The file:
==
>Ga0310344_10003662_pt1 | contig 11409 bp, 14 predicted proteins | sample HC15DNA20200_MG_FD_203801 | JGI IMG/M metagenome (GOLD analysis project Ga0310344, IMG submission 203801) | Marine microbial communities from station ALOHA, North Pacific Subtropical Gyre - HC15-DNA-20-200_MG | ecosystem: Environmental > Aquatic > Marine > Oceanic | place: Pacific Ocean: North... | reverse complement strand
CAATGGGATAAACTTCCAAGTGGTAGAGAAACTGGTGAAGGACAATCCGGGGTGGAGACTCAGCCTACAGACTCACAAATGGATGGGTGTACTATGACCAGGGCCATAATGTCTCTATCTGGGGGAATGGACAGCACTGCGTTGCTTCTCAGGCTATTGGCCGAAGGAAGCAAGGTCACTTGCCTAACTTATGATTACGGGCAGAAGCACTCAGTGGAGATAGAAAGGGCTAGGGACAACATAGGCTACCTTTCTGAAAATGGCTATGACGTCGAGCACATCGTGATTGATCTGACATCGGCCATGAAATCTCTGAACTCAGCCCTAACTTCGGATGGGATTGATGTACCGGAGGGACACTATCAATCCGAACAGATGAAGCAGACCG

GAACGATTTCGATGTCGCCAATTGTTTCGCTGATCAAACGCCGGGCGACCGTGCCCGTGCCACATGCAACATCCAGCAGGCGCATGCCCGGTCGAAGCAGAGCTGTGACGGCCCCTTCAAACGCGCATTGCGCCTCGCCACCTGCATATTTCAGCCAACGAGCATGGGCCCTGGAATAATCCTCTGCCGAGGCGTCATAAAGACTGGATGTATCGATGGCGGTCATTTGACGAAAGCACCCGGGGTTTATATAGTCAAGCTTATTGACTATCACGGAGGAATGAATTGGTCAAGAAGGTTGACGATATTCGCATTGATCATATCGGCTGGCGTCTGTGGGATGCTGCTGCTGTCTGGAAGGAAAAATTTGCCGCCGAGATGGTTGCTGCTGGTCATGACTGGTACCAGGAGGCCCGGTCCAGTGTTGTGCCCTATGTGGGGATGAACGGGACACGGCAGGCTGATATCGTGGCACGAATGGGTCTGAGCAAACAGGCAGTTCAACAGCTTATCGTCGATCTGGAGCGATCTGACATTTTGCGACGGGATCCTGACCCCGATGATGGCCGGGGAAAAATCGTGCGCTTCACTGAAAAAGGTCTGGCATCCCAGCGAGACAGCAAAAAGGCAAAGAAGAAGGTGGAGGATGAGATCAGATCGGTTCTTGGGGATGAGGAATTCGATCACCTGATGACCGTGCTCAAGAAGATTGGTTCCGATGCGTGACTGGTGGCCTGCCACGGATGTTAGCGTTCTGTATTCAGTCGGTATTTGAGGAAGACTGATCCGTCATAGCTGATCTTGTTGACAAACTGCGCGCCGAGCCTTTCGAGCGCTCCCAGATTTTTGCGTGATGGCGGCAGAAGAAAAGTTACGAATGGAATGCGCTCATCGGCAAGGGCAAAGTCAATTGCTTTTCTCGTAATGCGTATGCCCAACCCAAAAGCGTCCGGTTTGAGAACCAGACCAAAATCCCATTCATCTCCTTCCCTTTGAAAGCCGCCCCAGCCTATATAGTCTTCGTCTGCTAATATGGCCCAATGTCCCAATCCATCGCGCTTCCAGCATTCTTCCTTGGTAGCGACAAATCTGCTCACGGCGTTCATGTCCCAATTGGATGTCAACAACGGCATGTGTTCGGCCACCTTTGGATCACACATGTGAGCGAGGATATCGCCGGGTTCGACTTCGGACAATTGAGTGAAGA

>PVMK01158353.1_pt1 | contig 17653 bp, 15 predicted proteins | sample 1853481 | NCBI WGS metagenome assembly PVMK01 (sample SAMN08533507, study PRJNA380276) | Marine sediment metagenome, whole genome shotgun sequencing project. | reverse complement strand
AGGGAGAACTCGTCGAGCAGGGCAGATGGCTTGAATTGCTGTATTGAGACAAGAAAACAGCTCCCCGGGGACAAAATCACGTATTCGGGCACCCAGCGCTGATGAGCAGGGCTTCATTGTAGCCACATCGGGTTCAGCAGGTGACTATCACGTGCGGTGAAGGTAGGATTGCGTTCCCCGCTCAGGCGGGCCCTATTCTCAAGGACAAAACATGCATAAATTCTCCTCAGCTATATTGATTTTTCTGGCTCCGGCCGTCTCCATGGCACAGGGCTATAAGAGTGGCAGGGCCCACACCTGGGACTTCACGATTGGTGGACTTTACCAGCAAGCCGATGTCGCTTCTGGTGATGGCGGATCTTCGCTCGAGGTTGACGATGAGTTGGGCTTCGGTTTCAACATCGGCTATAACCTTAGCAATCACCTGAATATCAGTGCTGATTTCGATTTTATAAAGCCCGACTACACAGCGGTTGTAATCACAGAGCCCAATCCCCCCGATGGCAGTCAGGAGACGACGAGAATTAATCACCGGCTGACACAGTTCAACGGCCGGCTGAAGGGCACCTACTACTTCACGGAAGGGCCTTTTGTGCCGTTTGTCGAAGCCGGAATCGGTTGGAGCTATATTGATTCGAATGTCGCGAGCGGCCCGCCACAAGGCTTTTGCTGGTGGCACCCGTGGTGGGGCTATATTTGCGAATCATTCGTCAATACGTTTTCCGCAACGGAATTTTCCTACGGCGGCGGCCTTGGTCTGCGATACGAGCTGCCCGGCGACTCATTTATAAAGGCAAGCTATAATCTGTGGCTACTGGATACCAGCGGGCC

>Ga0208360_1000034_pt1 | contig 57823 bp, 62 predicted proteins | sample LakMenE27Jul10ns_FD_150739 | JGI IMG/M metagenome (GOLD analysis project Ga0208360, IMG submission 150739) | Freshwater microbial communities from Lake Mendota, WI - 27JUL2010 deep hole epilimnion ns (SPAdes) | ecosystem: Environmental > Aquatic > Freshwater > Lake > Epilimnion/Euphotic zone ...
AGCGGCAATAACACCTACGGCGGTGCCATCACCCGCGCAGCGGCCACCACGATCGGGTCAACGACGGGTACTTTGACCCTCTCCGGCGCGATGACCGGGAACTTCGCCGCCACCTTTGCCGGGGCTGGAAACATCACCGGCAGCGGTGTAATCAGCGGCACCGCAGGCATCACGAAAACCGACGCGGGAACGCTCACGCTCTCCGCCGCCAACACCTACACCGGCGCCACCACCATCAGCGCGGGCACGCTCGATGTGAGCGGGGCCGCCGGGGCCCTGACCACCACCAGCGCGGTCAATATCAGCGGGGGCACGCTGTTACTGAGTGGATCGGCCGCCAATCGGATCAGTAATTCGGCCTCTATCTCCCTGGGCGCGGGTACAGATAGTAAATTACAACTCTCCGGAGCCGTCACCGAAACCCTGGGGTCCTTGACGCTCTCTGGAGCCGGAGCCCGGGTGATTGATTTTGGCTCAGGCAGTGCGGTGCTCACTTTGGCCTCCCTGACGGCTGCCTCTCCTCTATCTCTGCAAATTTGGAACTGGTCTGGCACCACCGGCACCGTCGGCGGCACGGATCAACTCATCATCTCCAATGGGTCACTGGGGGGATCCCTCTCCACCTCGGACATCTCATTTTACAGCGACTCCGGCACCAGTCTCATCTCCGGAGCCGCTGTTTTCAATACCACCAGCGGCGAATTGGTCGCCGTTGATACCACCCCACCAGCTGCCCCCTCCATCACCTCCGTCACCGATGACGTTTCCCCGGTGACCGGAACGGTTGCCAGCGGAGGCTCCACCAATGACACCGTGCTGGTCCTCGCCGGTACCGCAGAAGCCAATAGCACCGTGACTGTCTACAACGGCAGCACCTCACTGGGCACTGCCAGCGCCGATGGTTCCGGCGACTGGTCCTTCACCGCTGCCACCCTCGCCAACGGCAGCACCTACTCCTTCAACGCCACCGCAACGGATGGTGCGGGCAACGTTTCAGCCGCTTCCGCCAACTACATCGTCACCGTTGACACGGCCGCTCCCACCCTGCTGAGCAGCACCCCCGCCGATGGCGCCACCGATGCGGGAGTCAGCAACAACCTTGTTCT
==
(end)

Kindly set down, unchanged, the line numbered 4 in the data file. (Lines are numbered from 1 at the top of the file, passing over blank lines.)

>PVMK01158353.1_pt1 | contig 17653 bp, 15 predicted proteins | sample 1853481 | NCBI WGS metagenome assembly PVMK01 (sample SAMN08533507, study PRJNA380276) | Marine sediment metagenome, whole genome shotgun sequencing project. | reverse complement strand